Barry Turner explains that changing access covers from BS EN124 class D400 to class E600 for road applications could be a costly exercise that may not deliver the expected improvements.
Often when a D400 access cover has failed prematurely, a common reaction is to replace it with one of the subsequent load class (E600), in the hope this will prevent failure in the future.
While the change from D400 to E600 itself is not normally detrimental, it incurs additional cost and is unlikely to solve the problem.
It’s important to remember that the key difference between the requirements for a D400 cover and an E600 is simply the ability to take a higher static load in the centre of the cover/s. What this means in practice is that by thickening the central beam, a D400 cover can be classified as E600.
Of course, an E600 cover assembly is entirely appropriate in group 5 locations such as forklift loading areas, plant driveways or docks, where the cover itself is exposed to high point-loads, particularly vehicles with non-pneumatic tyres.
Considering the construction of a manhole cover assembly for a moment helps put this into context; a cover consists of the top plate and supporting beam structure and is held within a perimeter frame which retains the road, has a flange for embedding in and spreading load on the underlying construction and seats for taking the load of the cover.
The supporting structure normally comprises a main beam for taking the test load and secondary structure of smaller beams to reinforce the remainder of the top plate.
Structural failure of the main beam is unheard of. The D400 design load of 400kN represents a safety factor which is many times in excess of a UK maximum axle load and of course, at most, covers will only ever see half of that. The only way a main beam might fail would be associated other factors such as manufacturing defects, excessive corrosion or inappropriate installation.
Changing the specification of cover and frame from D400 to E600 unfortunately, therefore, doesn’t deliver product features which counteract common modes of failure or correctly considered installation materials and methods.
This hypothesis is supported by the findings in WRc research report CP373, which indicates that the true reason for premature failures is most often related to the foundation support beneath the access-cover’s frame.
Following this logic, selecting access cover frame types which spread traffic loads to supporting foundations evenly should be a higher priority than simply increasing a product’s load class.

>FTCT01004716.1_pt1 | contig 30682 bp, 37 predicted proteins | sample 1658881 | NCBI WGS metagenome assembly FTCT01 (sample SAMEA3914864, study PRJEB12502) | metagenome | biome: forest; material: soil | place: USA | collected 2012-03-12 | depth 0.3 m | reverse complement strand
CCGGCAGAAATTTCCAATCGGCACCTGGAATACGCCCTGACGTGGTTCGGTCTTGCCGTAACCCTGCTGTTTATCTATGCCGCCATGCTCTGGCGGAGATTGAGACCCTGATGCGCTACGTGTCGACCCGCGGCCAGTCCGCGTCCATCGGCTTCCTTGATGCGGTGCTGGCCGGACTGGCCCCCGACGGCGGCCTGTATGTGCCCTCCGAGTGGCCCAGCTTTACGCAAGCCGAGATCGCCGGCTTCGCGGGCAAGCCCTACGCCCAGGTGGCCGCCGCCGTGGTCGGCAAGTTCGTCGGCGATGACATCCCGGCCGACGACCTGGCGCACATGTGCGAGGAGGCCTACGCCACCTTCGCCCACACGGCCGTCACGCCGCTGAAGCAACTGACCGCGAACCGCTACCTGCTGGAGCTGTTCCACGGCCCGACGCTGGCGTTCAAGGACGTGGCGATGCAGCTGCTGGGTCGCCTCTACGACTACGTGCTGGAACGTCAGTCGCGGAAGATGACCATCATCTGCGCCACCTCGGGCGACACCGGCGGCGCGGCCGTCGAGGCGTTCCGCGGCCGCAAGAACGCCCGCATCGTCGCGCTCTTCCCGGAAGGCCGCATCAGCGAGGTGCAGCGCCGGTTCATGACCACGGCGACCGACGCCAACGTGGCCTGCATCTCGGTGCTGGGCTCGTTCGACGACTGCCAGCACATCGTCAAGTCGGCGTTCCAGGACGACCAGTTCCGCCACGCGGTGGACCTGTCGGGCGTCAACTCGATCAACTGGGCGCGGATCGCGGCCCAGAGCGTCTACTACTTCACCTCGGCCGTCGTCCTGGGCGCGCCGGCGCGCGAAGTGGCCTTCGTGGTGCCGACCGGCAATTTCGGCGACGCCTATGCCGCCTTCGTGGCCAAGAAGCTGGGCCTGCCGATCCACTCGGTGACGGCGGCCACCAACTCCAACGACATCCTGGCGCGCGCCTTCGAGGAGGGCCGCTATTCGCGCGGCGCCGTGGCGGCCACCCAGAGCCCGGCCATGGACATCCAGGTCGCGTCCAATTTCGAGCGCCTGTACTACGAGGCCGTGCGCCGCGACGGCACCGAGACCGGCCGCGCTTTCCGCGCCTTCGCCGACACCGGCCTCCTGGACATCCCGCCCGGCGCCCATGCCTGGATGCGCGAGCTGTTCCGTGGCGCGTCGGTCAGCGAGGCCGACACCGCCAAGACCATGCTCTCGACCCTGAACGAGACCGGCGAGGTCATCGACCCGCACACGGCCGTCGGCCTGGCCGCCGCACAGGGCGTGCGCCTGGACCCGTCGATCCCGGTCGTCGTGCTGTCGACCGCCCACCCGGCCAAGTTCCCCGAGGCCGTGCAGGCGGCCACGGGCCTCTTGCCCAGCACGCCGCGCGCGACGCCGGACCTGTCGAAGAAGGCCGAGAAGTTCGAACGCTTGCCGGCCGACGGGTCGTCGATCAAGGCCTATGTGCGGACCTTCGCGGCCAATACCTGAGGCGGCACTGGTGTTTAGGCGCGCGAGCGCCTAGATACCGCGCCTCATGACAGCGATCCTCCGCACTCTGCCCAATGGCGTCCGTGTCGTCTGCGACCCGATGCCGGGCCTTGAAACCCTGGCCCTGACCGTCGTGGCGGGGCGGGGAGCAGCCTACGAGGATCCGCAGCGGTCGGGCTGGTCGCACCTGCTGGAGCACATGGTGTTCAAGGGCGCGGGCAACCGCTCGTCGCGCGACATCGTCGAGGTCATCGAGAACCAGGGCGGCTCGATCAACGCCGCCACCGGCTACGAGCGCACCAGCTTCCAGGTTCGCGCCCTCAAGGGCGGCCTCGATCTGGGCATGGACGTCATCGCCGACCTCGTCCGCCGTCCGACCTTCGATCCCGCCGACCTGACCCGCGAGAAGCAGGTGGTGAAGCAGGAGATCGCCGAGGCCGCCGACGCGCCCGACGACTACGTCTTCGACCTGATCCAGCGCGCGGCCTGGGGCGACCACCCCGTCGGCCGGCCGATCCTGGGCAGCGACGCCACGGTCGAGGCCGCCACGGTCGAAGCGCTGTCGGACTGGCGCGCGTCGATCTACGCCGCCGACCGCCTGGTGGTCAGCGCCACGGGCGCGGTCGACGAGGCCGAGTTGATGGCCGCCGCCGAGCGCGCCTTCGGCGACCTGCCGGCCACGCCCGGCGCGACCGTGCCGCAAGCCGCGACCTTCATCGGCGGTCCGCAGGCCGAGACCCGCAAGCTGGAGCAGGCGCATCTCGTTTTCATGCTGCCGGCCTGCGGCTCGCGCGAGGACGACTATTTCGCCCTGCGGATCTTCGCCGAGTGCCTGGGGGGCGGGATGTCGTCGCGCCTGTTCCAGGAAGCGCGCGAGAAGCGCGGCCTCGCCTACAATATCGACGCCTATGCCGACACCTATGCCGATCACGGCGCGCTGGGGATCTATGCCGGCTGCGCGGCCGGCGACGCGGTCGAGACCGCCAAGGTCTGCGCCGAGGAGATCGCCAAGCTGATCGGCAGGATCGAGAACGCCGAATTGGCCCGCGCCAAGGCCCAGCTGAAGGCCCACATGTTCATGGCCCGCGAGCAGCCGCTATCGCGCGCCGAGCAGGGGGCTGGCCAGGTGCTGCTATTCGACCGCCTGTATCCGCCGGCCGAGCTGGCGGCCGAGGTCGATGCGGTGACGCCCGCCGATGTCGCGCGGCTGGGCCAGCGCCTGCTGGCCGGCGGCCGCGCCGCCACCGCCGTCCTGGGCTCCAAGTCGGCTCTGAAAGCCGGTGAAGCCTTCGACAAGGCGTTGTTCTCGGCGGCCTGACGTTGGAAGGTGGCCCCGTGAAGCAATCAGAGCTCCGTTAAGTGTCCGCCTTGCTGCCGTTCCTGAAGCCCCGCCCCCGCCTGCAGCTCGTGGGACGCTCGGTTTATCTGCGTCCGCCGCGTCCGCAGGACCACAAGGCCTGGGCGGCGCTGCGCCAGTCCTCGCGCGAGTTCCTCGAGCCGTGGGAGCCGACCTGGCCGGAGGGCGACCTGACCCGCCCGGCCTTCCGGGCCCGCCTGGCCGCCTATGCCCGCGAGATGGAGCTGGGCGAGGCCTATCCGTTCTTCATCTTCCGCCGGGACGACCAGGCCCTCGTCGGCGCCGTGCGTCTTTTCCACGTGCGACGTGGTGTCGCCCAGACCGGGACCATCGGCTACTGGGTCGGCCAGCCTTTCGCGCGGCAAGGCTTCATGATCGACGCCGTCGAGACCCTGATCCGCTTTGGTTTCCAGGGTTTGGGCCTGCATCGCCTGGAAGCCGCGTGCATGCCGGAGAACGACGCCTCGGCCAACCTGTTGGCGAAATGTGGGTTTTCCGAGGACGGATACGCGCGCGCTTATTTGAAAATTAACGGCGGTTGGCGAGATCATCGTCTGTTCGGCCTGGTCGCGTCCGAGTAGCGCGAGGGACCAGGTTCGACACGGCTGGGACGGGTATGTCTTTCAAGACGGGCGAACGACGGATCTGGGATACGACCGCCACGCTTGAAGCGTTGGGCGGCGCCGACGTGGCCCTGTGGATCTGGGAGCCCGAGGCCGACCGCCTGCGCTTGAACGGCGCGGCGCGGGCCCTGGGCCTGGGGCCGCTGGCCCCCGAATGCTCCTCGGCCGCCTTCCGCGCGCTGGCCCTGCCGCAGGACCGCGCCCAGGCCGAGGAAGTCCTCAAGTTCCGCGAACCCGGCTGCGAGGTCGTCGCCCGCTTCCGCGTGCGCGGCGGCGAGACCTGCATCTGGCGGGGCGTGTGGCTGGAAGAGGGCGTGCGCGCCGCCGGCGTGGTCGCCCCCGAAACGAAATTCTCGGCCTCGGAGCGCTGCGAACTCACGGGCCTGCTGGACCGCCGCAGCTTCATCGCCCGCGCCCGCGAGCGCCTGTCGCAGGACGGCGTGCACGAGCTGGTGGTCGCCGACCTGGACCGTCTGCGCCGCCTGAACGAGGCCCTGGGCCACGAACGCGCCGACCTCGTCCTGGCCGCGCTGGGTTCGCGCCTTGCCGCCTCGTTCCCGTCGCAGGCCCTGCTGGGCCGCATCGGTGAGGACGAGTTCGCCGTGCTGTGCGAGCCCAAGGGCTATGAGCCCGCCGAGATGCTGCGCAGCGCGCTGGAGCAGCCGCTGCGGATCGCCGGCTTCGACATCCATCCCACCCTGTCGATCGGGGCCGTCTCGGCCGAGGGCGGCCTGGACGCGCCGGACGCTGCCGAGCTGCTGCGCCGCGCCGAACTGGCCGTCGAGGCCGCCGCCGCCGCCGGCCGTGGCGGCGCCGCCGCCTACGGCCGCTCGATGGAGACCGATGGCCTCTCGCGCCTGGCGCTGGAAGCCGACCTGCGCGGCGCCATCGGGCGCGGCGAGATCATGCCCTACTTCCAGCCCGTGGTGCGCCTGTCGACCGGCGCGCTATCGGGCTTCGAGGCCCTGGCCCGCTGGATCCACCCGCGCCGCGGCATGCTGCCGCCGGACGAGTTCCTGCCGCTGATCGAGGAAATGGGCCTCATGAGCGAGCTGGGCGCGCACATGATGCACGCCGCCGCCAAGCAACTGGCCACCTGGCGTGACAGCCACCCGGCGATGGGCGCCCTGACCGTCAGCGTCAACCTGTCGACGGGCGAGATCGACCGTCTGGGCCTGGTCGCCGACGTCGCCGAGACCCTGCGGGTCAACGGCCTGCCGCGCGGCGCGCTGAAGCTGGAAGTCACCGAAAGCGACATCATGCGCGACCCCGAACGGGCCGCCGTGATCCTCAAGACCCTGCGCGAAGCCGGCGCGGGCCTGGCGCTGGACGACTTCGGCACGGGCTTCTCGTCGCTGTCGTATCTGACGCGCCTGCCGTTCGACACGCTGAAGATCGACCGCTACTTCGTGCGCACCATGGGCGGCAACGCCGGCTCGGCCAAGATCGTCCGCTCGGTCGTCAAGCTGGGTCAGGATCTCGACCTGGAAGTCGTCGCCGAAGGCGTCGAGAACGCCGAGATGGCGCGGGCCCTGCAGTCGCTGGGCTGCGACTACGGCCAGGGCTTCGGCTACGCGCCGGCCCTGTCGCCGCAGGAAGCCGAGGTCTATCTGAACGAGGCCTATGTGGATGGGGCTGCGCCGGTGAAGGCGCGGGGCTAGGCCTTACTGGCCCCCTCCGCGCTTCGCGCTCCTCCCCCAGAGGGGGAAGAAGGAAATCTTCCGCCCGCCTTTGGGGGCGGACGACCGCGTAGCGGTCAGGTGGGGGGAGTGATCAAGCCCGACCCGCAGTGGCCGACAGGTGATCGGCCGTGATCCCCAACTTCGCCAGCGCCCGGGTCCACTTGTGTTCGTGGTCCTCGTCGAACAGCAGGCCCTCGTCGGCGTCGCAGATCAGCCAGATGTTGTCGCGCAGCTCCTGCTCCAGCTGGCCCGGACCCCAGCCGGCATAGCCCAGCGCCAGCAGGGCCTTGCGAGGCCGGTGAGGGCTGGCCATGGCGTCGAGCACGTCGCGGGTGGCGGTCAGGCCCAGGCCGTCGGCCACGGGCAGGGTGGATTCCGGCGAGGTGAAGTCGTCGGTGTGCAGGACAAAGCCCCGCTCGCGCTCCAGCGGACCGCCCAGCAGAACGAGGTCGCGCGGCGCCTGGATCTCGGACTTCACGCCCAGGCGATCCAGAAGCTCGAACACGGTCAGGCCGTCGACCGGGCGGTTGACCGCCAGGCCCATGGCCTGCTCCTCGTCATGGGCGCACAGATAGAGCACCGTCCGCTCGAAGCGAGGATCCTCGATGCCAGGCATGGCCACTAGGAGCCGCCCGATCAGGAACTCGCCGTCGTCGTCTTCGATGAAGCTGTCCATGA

Likewise, the foundation structure should also be a top priority during construction-material selection.
Wrekin Products’ UniteTM D400 is particularly notable here. Challenging manufacturing conventions, the first design was created more than 15 years ago with performance longevity and delivering the lowest possible whole life cost in mind. Now in its third evolution, the design delivers unrivalled load dissipation to ensure bedding mortar is not compromised, the flanges themselves are also bulbous and rounded to further remove stress concentrations.
A raft of other features include substantial top plate support, bedding interlock features, safe lifting provisions and a super-strong structural main beam to reduce movement and provide against more-aggressive corrosion environments.
Trial installations on the M25 confirmed the theory that a well-designed D400 is better than many E600 products when installed in an intensely trafficked Group 4 location.
The project was designed to identify the most cost-effective, safe and reliable way to use the hard shoulder of the M25 during peak usage hours. This posed several engineering problems, a major one of which was to consider the service life of the access covers that would now be located in the wheel-track stretch of one of Europe’s busiest motorways.
For the trial, carried out by Mouchel for Highways England, Wrekin was requested to supply a D400 product design for installation between junctions 8 & 9 of the northbound carriageway (a domain which would normally see the selection of E600 products).
Numerous BS EN124 class E600 units were offered for the trials from a wide selection of UK manufacturers and suppliers, whilst Wrekin was the only manufacturer to supply a D400 product, namely Unite.
All products were installed using similar techniques and construction materials.
Notably, all of the E600 units installed for the trial failed after three months of service, with fractures occurring on both the cover and frame elements. Evidence gained from the failed installations showed that the intense traffic loads were being transmitted through the covers to the substructure unevenly. This load-dissipation resulted in a chain of degradation, beginning with foundation distress and culminating in fracture failure of the ironwork assemblies.
The Wrekin D400 product did not exhibit any evidence of distress either during or after this three-month period.
The conclusions from these illustrative trials clearly indicated that a well-designed D400 product can outperform poorly-designed (but EN124 conforming) E600 products in any given Group 4 application.
Barry Turner, Technical Manager, Wrekin Products